Michael Zakkour, co-author of China’s Super Consumers, tells us what makes Chinese shoppers tick
The Chinese consumer revolution shouldn’t be news to anyone, but the knowledge of what makes it tick, and how to profit from it, is much rarer. From Best Buy to Groupon, there are plenty of foreign companies who learned the hard way that this understanding doesn’t come easily. But for intrepid executives, thankfully trial by fire is no longer the only way to glean the necessary insights, and now there is a whole series of literature where they can consult the China business wisdom of others.
One such guide is China’s Super Consumers: What 1 Billion Customers Want and How to Sell it to Them, co-authored by Michael Zakkour and Savio Chan. It tells the story of how China’s consumer market has developed from the start of reform period, as well as setting out its ever-increasing maturity, giving readers the inside track on how to ride the Chinese consumer wave, the effects of which are not only felt in China, but also globally.
In this interview, Michael Zakkour, a consultant with more than 18 years of experience, much of it in China, discusses some of the crucial points of the book and tells us why culture is key.
Q. In China’s latest phase in consumption, what are the things that distinguish Chinese consumers from consumers in other countries?
A. When talking about how Chinese consumers differ from consumers around the world, the real differentiation isn’t so much in what they buy, but why they buy it. So in the book actually almost half of [it] is really a study in [the] culture, history, philosophy, language that creates the mindset of the modern Chinese consumer, which ultimately leads to the purchase decision. The truth is, buying the same products [as a Western consumer] is not the same as why they buy those products. It’s very much about face, a lot of it has been showing off. But we’ve seen a lot of morphing in that, so a lot of spending now is turning… to a much bigger focus on the self and well being and the home and experiential spending.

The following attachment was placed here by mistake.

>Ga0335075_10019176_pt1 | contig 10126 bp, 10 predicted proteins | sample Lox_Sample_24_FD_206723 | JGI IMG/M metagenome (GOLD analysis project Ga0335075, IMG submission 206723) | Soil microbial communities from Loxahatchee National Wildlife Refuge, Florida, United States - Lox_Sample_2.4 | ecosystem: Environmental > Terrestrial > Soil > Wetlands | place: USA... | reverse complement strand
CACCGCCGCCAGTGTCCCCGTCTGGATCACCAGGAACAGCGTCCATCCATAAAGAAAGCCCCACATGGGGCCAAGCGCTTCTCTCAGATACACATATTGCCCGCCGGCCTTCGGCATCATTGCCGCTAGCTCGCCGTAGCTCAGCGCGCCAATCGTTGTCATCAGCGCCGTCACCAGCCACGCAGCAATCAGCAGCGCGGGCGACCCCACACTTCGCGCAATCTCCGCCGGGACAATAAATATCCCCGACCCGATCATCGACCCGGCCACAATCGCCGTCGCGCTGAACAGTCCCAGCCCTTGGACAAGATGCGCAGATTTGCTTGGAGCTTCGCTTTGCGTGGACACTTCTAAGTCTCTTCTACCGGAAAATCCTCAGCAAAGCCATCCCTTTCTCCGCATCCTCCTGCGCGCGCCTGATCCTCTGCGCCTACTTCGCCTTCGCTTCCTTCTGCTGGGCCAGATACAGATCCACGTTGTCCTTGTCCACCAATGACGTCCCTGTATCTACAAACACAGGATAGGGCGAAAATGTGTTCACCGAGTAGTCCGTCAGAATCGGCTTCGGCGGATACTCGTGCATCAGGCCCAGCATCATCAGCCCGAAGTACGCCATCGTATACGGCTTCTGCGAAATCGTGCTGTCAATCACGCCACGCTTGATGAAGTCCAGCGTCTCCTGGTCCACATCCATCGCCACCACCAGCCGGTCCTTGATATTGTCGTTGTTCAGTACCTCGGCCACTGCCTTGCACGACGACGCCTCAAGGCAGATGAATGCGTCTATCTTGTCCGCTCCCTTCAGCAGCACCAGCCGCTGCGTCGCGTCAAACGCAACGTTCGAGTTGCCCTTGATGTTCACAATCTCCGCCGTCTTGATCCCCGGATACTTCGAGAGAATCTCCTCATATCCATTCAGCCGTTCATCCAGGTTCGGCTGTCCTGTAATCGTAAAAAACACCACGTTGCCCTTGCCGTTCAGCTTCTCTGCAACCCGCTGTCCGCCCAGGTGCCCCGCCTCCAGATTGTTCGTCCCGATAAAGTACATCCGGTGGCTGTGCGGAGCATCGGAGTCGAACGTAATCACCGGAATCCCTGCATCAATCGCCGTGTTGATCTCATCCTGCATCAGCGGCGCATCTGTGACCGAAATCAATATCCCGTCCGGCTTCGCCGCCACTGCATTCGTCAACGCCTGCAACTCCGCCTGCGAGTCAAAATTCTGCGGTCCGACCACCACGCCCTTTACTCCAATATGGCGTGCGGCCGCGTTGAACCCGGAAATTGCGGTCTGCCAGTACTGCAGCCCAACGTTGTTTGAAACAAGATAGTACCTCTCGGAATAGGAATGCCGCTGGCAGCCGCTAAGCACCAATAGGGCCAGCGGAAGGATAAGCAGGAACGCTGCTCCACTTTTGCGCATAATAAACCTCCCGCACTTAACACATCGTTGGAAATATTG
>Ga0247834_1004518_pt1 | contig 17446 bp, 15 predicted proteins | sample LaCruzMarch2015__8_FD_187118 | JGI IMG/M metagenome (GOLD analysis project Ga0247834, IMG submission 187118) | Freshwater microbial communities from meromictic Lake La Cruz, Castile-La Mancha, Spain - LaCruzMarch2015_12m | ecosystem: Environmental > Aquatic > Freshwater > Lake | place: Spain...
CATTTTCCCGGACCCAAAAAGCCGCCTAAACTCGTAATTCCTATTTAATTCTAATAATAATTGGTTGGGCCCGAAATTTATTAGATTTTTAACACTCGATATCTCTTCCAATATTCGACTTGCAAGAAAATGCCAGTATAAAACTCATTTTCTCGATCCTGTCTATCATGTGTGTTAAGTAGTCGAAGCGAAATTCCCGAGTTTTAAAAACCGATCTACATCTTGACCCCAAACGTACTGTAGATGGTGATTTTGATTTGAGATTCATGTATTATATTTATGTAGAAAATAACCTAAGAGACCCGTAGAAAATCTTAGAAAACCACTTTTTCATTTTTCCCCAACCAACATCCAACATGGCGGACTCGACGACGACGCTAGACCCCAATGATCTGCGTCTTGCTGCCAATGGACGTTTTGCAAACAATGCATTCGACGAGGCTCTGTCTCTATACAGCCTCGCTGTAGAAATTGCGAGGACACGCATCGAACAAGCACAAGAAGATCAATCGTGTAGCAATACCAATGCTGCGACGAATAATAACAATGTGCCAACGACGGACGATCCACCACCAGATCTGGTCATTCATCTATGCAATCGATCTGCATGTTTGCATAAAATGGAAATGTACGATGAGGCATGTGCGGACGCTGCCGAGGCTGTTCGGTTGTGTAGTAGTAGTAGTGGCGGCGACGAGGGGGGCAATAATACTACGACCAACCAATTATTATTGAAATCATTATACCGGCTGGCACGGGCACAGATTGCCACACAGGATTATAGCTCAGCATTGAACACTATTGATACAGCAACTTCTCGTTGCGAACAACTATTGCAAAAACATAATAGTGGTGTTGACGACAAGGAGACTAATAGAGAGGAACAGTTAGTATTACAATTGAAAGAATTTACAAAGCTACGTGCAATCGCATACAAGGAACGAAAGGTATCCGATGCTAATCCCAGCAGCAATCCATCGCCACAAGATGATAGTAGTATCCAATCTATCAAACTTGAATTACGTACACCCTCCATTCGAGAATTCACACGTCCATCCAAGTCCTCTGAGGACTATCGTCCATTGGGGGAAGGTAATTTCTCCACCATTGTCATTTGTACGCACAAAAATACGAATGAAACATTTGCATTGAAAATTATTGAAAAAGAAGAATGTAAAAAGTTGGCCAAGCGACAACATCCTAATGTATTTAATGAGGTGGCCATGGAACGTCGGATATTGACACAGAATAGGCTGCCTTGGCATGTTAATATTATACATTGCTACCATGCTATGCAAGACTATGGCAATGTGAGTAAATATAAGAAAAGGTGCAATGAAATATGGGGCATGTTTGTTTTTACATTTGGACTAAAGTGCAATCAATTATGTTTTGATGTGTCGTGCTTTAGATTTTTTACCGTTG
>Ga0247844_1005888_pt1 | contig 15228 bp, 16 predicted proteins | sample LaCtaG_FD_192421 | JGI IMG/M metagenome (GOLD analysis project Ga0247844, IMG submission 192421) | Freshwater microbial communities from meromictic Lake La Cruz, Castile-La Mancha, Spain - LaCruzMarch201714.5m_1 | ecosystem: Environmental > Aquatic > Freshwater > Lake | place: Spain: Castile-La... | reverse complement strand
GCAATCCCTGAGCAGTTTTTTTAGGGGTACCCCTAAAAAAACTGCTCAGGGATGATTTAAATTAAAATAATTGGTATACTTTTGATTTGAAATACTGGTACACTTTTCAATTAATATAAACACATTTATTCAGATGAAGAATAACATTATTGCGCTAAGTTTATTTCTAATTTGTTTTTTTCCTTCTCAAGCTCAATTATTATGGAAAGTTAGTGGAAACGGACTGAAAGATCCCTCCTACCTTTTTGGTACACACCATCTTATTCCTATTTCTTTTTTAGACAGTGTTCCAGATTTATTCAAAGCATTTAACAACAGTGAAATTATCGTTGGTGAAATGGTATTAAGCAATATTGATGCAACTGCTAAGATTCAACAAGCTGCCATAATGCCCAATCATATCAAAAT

Q. How should companies vary their approach when targeting different demographics?
A. We look at now the McKinsey model of China having 22 distinct market clusters, and a lot of the old thinking about tier 1, tier 2, tier 3 cities and the consumers who lived in them doesn’t really apply anymore. So the first step is to look at China as these market clusters and determine how to appeal to the consumers within each cluster—where there are commonalities of development, wealth, industry, politics, culture, food, climate, etc. The other is to start thinking about Chinese consumers as global consumers—it’s no longer just about going to China and setting up shop and doing your marketing and selling products here. It’s about how do I address the Chinese consumer in China, in my home market and in my third-party countries around the world, and harmonize my messaging, my pricing.
Q. What’s the best way to reach out to and connect with these Chinese consumers?
A. Social media and digital marketing, and especially with a focus on mobile. So you know in the West, especially the US, there’s still a debate about whether social media really can sell products—it may help with your brand image, your brand awareness. In China, there’s absolutely no doubt that social media and digital marketing sell products. And that has a great deal to do with peer recommendation and group acceptance being much more important in China than it is in the West.
It’s a matter of still being on the ground with the Chinese consumers to let them touch and feel and engage with your product and your brand, but having a more interactive relationship with your brand and the consumer, and really focusing on mobile, e-commerce, social media and digital.
Q. What are the things they need to be aware of when they’re thinking of e-commerce in China?
A. The first thing they have to take into consideration is their relationship with Alibaba. It’s estimated that roughly 70% of all e-commerce transactions in China somehow touch an Alibaba property, so whether it’s Alipay, whether it’s Tmall, whether it’s Taobao, that’s your first consideration—how do I engage with, understand and build relationships through the Alibaba network.